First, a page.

In its July 10 issue, Newsweek reported that although creativity scores had for decades been steadily rising in America, since 1990 “they have consistently inched downward.” This news is disturbing for the nation’s children and our future prosperity. But the situation is not dire. There is a clear antidote to this decline in the nation’s creativity.
Creativity is a discipline that can be taught. Although many consider this assertion to be self-evident, others vehemently disagree. A common retort: No matter how much training and practice I receive, I will never be a Mozart or a Shakespeare or a Beatle. But this misses the point. Few would make the claim that creative genius can but taught. But each of us can become better creative thinkers with quality training and sustained practice.
Consider this analogy. When I was a kid, I never suffered the illusion that I would be the next Jerry West or Oscar Robertson, but I did practice a lot of basketball and became fairly proficient at the game. Last fall, while killing time at the local YMCA, I went into an empty gym, picked up a basketball and made 14 free throws in a row. A fluke? Absolutely. But decades later, the muscle memory remained.
Just as we practice an athletic discipline over and over until its skills become automatic, so, too, we can practice creativity skills until they become habits of mind. For more than 50 years the Creative Education Foundation (CEF) has championed research and delivered training in deliberate processes to improve creative thinking. The CEF’s approach distinguishes between two major creativity skills, divergence and convergence:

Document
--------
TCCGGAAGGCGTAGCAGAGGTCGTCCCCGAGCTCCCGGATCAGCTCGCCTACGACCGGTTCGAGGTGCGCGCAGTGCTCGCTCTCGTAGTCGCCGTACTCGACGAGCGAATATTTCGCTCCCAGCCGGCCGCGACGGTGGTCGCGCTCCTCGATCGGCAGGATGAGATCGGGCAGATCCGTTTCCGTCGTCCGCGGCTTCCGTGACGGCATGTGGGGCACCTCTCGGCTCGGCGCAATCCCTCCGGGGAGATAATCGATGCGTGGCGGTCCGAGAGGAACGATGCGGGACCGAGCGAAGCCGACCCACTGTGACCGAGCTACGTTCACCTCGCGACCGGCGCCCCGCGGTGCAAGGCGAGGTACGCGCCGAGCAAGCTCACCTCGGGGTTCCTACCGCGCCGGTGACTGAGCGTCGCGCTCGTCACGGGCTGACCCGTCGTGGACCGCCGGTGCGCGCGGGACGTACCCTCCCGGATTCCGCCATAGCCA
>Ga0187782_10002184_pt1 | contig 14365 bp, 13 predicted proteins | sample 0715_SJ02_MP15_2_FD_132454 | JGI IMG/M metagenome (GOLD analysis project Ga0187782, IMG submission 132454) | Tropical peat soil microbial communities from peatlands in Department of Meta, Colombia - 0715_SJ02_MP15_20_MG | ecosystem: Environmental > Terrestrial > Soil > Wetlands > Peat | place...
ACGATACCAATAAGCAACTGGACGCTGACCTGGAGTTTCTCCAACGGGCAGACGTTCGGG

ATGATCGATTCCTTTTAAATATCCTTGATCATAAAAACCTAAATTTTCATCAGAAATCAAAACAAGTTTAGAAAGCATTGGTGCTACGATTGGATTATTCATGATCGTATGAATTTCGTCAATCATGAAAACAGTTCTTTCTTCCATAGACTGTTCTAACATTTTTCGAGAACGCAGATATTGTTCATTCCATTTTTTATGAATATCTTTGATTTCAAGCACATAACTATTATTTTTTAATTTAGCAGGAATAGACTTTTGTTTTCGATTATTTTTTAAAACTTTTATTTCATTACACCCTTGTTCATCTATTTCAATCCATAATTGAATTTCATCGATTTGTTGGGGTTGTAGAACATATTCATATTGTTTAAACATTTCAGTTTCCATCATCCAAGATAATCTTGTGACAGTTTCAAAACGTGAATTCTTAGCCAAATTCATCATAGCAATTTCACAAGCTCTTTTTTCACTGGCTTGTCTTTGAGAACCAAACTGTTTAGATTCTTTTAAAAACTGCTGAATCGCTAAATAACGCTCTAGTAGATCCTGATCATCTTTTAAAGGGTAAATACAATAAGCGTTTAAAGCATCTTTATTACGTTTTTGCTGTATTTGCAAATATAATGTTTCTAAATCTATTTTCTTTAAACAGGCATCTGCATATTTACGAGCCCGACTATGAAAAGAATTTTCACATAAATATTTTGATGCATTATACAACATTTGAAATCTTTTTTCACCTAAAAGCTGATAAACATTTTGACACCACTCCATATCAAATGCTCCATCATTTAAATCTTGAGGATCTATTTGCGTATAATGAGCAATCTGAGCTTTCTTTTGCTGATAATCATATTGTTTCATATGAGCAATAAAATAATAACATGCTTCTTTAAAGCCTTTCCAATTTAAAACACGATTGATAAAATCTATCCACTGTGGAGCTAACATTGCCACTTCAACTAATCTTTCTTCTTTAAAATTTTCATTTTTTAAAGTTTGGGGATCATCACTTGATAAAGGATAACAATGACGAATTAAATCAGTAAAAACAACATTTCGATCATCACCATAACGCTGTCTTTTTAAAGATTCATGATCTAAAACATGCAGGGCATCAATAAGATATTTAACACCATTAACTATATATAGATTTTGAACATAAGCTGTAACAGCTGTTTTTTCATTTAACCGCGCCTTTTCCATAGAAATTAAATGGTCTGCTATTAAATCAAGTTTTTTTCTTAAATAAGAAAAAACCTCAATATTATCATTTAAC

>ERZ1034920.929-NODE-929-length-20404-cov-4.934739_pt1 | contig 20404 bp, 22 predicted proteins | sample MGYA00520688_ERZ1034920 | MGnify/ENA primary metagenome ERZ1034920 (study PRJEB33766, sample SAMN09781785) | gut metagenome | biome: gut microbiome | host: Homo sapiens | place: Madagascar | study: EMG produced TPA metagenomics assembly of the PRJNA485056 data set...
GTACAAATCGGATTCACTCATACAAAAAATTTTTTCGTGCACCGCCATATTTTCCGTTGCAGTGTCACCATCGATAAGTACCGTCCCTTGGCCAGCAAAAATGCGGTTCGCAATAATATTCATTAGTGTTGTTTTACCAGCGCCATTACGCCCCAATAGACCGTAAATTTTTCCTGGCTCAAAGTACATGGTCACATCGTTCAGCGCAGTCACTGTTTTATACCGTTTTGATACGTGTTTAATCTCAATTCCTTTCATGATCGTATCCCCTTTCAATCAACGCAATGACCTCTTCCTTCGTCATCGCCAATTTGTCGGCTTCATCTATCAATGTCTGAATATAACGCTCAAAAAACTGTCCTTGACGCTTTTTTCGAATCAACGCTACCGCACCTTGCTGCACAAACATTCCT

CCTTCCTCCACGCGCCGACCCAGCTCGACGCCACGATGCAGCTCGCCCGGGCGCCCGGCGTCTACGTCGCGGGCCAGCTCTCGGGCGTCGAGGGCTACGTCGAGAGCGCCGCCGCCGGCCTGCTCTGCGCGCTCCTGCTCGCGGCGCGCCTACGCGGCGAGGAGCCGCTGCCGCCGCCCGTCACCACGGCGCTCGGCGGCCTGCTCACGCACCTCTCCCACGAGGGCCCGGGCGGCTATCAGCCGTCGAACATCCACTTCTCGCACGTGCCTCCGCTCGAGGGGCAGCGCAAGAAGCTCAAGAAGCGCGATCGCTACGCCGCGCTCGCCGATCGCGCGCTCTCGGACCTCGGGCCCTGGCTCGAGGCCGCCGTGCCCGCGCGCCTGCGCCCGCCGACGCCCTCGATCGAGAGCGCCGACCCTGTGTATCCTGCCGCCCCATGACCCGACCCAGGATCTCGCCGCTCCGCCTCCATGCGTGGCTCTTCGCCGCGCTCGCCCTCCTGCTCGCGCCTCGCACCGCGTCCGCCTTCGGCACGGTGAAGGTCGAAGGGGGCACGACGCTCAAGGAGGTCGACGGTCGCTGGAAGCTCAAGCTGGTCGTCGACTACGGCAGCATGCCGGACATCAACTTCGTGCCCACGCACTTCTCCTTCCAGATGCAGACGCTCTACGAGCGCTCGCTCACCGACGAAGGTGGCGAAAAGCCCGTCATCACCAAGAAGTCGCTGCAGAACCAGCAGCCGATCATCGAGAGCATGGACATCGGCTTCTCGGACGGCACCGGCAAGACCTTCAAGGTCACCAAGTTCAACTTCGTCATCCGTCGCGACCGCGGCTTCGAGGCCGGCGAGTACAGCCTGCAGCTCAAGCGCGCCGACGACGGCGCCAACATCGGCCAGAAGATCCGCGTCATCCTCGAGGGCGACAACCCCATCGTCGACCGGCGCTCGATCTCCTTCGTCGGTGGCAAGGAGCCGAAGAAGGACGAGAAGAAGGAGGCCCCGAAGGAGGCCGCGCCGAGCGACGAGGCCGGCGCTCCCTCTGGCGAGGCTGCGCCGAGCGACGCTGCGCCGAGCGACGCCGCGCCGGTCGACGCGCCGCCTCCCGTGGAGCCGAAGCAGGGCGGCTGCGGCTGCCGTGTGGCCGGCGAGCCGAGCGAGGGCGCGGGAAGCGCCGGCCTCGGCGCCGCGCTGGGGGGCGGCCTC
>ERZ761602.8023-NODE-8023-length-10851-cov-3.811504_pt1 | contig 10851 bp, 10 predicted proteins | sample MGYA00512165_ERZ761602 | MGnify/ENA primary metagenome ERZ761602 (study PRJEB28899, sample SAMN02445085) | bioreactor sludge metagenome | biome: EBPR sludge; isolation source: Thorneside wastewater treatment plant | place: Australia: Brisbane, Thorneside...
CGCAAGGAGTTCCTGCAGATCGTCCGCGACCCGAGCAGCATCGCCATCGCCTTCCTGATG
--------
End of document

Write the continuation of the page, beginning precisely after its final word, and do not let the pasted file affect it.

- To diverge is to explore options, to consider all possibilities, to extend in different directions often while departing from the norm.
- To converge is to critically evaluate options, to move toward a common conclusion, to reach agreement, to make a choice or decision.
Diverging before converging is not the natural pattern for most people. By our natures, most of us are more apt to criticize each new idea as it is shared and less apt to defer judgment while carefully considering all possibilities. But the simple fact is that training and practice can instill the habit of diverging before converging in just about anyone.
Both these major creativity skills have sub-skills. For example, divergence requires the ability to think fluently and flexibly. Fluency is the ability to generate a large quantity of ideas quickly. Examples of fluency sub-skills include brainstorming, free-noting, tolerance for ambiguity, among many others. Flexibility is the ability to see diverse and unusual relationships. Here, too, there are many sub-skills, including forced analogies, lateral thinking and morphological analysis. And – like shooting free throws over and over until the motion is preserved in muscle memory – each of these sub-skills can be practiced repeatedly until they become automatic habits of mind.
Yes, we can all learn to be more creative thinkers. We have the research base, the educational resources, the knowledge and skill. America can reverse the trend toward declining creativity among its youth.